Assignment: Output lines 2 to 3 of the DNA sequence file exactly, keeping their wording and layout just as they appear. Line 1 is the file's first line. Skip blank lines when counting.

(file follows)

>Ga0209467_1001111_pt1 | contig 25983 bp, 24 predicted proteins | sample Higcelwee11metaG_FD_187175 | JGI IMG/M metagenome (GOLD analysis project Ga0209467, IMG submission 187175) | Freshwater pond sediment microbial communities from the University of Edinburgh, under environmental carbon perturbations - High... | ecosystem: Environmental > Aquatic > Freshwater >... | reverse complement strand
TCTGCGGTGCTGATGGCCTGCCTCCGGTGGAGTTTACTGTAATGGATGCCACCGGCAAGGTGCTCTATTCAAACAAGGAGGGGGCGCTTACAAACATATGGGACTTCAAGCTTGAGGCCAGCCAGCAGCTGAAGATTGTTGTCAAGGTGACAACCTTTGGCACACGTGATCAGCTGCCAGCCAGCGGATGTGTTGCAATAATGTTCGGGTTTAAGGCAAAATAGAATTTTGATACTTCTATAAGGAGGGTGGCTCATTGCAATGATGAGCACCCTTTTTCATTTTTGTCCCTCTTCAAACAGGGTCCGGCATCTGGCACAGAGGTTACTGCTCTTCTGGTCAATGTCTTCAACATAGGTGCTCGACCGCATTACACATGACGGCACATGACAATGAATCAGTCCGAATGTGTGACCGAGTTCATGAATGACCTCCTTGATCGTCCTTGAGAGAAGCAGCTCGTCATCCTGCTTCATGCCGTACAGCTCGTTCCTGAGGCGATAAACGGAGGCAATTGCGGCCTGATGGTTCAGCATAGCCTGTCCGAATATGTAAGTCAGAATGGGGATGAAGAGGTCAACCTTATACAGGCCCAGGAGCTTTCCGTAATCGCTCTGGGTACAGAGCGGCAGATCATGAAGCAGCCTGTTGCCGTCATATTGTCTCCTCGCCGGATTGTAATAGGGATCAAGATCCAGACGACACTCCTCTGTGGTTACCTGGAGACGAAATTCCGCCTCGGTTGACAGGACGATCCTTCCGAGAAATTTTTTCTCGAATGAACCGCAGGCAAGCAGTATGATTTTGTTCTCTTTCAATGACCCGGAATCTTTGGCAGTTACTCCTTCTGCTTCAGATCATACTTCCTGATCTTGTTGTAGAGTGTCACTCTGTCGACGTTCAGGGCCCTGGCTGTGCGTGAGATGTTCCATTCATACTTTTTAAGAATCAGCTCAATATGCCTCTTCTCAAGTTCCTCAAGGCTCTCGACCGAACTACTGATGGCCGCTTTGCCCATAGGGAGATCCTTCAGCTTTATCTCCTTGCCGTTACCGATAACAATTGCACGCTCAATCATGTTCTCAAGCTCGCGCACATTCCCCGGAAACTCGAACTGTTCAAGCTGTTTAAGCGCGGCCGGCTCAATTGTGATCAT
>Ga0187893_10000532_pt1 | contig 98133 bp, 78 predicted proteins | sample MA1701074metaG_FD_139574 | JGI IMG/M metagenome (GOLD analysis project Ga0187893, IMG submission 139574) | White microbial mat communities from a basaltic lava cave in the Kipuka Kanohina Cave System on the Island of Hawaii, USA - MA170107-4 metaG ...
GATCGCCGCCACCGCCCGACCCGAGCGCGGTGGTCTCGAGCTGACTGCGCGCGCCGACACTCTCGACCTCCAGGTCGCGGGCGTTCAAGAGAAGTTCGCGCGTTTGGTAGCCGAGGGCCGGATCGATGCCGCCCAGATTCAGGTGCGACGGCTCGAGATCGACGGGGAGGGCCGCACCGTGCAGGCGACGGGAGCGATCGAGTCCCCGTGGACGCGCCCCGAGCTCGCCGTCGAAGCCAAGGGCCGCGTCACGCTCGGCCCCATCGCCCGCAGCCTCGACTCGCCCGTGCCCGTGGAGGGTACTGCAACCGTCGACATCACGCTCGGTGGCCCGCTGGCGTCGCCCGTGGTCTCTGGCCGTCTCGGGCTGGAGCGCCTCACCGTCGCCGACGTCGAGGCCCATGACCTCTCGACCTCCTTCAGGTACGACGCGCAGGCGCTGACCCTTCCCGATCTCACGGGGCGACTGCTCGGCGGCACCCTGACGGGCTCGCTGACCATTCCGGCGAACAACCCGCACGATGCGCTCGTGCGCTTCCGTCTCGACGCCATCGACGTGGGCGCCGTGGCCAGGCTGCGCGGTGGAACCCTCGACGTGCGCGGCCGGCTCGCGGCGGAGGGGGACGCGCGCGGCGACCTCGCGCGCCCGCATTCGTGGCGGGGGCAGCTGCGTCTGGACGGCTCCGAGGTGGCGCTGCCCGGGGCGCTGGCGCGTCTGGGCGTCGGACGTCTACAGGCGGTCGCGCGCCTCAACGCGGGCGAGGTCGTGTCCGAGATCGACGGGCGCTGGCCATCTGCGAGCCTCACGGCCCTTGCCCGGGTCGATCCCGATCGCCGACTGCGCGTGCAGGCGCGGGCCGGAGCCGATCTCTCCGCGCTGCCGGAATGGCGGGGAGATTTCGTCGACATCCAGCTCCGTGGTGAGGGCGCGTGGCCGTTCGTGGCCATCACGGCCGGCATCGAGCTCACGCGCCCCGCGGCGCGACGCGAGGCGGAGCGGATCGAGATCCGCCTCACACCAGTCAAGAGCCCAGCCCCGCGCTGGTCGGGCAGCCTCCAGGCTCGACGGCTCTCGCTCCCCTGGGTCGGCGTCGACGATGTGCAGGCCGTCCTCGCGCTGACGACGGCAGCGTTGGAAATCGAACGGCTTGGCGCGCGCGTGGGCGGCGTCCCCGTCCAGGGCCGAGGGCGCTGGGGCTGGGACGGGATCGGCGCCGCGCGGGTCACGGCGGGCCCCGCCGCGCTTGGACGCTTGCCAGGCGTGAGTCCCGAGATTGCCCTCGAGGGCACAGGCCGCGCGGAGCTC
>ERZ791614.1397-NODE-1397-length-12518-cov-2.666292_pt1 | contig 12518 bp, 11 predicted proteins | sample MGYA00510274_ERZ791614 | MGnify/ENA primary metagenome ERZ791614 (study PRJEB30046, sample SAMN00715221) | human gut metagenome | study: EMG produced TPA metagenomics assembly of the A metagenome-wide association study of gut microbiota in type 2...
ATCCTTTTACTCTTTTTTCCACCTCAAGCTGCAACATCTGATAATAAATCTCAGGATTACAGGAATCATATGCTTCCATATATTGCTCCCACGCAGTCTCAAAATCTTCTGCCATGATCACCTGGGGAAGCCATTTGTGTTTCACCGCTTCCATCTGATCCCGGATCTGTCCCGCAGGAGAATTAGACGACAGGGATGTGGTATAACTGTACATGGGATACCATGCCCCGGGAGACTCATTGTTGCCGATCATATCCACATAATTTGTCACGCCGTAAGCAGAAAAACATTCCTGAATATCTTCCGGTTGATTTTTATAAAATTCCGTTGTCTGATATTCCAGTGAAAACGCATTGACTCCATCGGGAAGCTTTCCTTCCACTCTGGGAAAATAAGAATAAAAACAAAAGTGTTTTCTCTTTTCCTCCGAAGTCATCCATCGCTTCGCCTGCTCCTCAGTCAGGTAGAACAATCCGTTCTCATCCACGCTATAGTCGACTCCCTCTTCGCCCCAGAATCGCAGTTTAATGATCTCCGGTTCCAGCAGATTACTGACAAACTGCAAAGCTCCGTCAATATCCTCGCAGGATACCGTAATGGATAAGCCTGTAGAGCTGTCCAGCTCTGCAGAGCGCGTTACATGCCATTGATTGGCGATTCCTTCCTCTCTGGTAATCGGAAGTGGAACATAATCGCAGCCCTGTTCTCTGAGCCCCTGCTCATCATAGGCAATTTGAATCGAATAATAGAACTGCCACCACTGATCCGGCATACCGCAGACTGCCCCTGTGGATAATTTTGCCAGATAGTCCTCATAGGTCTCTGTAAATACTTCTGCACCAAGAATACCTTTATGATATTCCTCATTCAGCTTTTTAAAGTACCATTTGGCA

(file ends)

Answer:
TCTGCGGTGCTGATGGCCTGCCTCCGGTGGAGTTTACTGTAATGGATGCCACCGGCAAGGTGCTCTATTCAAACAAGGAGGGGGCGCTTACAAACATATGGGACTTCAAGCTTGAGGCCAGCCAGCAGCTGAAGATTGTTGTCAAGGTGACAACCTTTGGCACACGTGATCAGCTGCCAGCCAGCGGATGTGTTGCAATAATGTTCGGGTTTAAGGCAAAATAGAATTTTGATACTTCTATAAGGAGGGTGGCTCATTGCAATGATGAGCACCCTTTTTCATTTTTGTCCCTCTTCAAACAGGGTCCGGCATCTGGCACAGAGGTTACTGCTCTTCTGGTCAATGTCTTCAACATAGGTGCTCGACCGCATTACACATGACGGCACATGACAATGAATCAGTCCGAATGTGTGACCGAGTTCATGAATGACCTCCTTGATCGTCCTTGAGAGAAGCAGCTCGTCATCCTGCTTCATGCCGTACAGCTCGTTCCTGAGGCGATAAACGGAGGCAATTGCGGCCTGATGGTTCAGCATAGCCTGTCCGAATATGTAAGTCAGAATGGGGATGAAGAGGTCAACCTTATACAGGCCCAGGAGCTTTCCGTAATCGCTCTGGGTACAGAGCGGCAGATCATGAAGCAGCCTGTTGCCGTCATATTGTCTCCTCGCCGGATTGTAATAGGGATCAAGATCCAGACGACACTCCTCTGTGGTTACCTGGAGACGAAATTCCGCCTCGGTTGACAGGACGATCCTTCCGAGAAATTTTTTCTCGAATGAACCGCAGGCAAGCAGTATGATTTTGTTCTCTTTCAATGACCCGGAATCTTTGGCAGTTACTCCTTCTGCTTCAGATCATACTTCCTGATCTTGTTGTAGAGTGTCACTCTGTCGACGTTCAGGGCCCTGGCTGTGCGTGAGATGTTCCATTCATACTTTTTAAGAATCAGCTCAATATGCCTCTTCTCAAGTTCCTCAAGGCTCTCGACCGAACTACTGATGGCCGCTTTGCCCATAGGGAGATCCTTCAGCTTTATCTCCTTGCCGTTACCGATAACAATTGCACGCTCAATCATGTTCTCAAGCTCGCGCACATTCCCCGGAAACTCGAACTGTTCAAGCTGTTTAAGCGCGGCCGGCTCAATTGTGATCAT
>Ga0187893_10000532_pt1 | contig 98133 bp, 78 predicted proteins | sample MA1701074metaG_FD_139574 | JGI IMG/M metagenome (GOLD analysis project Ga0187893, IMG submission 139574) | White microbial mat communities from a basaltic lava cave in the Kipuka Kanohina Cave System on the Island of Hawaii, USA - MA170107-4 metaG ...